…When you plant your trees in another man’s orchard, don’t be surprised when you pay for your own apples…

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President Trump has instructed U.S. Trade Representative Robert Lighthizer to execute Round Two of tariffs on Chinese imports. The first round applied to $50 billion in products. The current round applies a 10% tariff to $200 billion (effective Sept. 24, 2018), until January 1st, 2019, when the tariff increases to 25%.

The list of products is particularly focused, and happily we note it includes almost all Chinese processed food imports.

Chinese food processing is sketchy, and China has refused to comply with most international food safety programs. However, President Trump spared smart watches from Apple and Fitbit and other consumer products such as bicycle helmets and baby car seats.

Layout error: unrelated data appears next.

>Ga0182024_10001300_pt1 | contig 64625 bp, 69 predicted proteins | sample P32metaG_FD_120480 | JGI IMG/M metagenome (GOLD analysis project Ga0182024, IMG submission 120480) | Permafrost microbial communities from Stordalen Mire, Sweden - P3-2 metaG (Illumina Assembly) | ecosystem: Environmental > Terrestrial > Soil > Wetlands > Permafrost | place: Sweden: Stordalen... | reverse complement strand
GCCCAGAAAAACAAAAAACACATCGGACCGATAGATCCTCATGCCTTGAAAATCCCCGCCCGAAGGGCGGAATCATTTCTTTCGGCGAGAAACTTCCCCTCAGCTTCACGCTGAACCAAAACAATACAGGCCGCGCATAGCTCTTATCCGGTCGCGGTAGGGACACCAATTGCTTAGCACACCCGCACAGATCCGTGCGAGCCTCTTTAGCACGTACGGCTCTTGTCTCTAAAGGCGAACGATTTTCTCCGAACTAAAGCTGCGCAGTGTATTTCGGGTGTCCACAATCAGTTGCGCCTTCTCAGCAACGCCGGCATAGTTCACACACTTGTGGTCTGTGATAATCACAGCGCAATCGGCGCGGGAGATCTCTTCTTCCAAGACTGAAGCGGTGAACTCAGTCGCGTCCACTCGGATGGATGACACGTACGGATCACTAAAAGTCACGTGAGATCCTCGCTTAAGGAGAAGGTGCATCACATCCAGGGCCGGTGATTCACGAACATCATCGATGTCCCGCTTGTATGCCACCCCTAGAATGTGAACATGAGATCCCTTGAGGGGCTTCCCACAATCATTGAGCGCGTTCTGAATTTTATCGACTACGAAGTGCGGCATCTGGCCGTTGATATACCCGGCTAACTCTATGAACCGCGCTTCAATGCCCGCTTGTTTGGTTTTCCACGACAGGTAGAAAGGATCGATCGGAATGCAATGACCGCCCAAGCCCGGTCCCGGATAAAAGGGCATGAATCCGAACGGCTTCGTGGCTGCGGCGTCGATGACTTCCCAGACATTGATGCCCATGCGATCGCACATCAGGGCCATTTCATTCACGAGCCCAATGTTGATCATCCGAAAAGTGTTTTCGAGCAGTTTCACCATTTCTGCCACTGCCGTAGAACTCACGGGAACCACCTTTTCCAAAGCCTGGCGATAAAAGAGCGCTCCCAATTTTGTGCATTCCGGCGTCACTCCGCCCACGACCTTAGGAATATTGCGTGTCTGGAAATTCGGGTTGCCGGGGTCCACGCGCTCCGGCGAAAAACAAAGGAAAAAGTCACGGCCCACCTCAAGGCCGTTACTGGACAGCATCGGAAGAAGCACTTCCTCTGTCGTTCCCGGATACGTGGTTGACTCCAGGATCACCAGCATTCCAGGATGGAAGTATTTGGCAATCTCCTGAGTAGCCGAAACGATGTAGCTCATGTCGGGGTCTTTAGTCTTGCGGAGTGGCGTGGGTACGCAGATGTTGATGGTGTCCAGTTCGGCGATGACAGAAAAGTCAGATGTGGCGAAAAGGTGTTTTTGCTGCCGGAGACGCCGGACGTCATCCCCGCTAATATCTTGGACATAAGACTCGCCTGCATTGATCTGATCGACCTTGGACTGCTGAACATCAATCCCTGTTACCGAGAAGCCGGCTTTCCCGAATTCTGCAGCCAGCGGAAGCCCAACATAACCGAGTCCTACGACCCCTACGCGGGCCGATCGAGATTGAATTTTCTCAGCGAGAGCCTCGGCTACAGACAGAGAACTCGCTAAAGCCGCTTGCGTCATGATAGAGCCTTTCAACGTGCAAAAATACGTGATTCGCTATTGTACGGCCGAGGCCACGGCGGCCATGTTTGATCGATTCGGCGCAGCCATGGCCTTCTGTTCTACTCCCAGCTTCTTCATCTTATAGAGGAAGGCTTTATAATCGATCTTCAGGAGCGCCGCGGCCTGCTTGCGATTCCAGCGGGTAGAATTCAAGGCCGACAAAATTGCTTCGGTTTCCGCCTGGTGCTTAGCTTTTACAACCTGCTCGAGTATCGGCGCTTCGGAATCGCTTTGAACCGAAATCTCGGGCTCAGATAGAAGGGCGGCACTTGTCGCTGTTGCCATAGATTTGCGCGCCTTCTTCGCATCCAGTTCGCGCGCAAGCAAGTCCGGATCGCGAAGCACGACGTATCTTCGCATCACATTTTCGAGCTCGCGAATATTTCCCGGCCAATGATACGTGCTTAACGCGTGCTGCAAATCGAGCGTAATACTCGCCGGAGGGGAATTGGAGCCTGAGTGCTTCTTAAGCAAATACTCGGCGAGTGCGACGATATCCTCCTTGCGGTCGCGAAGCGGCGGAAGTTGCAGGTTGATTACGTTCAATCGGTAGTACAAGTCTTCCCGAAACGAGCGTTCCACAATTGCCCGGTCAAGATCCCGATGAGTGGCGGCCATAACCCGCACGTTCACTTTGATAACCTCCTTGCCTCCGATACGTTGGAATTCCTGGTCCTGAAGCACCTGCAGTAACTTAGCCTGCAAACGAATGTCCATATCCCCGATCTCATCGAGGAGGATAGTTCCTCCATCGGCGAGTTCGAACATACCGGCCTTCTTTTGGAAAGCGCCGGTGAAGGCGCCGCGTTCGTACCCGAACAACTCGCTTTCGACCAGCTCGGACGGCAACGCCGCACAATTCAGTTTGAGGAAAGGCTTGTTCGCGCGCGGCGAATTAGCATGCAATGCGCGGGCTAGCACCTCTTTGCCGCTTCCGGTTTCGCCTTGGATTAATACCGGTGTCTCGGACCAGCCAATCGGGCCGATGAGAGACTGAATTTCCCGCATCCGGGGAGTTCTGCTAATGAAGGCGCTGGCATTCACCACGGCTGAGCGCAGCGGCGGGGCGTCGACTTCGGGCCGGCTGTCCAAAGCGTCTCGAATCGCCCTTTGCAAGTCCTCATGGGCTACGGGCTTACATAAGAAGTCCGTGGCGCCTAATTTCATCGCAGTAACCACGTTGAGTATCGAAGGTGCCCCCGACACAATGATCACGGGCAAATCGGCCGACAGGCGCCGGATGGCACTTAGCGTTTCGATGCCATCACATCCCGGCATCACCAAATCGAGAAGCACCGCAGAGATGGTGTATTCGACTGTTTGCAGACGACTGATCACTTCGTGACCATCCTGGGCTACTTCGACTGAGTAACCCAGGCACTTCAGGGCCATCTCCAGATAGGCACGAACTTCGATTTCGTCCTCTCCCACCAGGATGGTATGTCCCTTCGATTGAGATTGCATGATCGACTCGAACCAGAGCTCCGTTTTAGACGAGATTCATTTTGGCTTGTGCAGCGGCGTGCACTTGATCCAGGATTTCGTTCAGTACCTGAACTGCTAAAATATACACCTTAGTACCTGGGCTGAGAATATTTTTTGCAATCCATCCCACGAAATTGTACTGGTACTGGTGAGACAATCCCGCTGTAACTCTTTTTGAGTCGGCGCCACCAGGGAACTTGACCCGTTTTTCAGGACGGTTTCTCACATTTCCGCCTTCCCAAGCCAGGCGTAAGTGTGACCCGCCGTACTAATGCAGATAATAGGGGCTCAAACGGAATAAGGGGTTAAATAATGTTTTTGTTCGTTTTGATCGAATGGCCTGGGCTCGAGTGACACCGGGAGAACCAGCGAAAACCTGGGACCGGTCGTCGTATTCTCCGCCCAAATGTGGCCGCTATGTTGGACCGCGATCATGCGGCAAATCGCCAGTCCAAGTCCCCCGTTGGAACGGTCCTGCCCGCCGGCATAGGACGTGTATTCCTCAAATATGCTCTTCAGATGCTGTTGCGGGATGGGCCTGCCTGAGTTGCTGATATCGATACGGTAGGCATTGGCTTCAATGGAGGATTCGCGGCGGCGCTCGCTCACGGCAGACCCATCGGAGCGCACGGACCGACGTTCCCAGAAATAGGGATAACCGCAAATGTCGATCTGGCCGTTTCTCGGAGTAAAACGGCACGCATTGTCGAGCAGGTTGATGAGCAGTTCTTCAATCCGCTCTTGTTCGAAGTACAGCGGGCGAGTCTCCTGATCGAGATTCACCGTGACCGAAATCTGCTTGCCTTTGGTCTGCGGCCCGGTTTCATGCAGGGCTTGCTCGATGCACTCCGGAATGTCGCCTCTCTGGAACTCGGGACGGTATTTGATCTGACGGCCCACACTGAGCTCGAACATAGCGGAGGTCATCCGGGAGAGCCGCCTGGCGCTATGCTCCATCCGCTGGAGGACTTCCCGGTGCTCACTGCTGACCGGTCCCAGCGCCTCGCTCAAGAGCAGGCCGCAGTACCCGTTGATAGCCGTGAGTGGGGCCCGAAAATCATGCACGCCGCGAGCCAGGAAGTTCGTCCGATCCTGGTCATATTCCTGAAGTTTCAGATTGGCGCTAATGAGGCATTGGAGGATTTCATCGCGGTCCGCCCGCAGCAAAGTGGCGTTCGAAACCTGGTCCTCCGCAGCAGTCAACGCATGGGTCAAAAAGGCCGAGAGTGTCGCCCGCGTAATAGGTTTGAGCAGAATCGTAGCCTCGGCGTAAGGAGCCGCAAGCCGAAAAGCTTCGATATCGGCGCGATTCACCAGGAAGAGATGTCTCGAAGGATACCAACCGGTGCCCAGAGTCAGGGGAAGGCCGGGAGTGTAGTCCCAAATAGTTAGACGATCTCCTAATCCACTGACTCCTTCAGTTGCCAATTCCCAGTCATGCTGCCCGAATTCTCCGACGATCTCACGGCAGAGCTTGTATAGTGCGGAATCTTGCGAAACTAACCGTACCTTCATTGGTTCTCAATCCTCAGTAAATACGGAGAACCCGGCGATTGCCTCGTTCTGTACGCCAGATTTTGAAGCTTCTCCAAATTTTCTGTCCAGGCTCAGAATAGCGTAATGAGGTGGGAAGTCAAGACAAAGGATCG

In a statement announcing the Round-Two tariffs, President Trump warned China if they take retaliatory action against U.S. farmers or industries, “we will immediately pursue phase three, which is tariffs on approximately $267 billion of additional imports.”  That would hit Apple and all consumer good imports. Here’s the announcement and the list of products:

Washington, DC – As part of the United States’ continuing response to China’s theft of American intellectual property and forced transfer of American technology, the Office of the United States Trade Representative (USTR) today released a list of approximately $200 billion worth of Chinese imports that will be subject to additional tariffs.

In accordance with the direction of President Trump, the additional tariffs will be effective starting September 24, 2018, and initially will be in the amount of 10 percent. Starting January 1, 2019, the level of the additional tariffs will increase to 25 percent.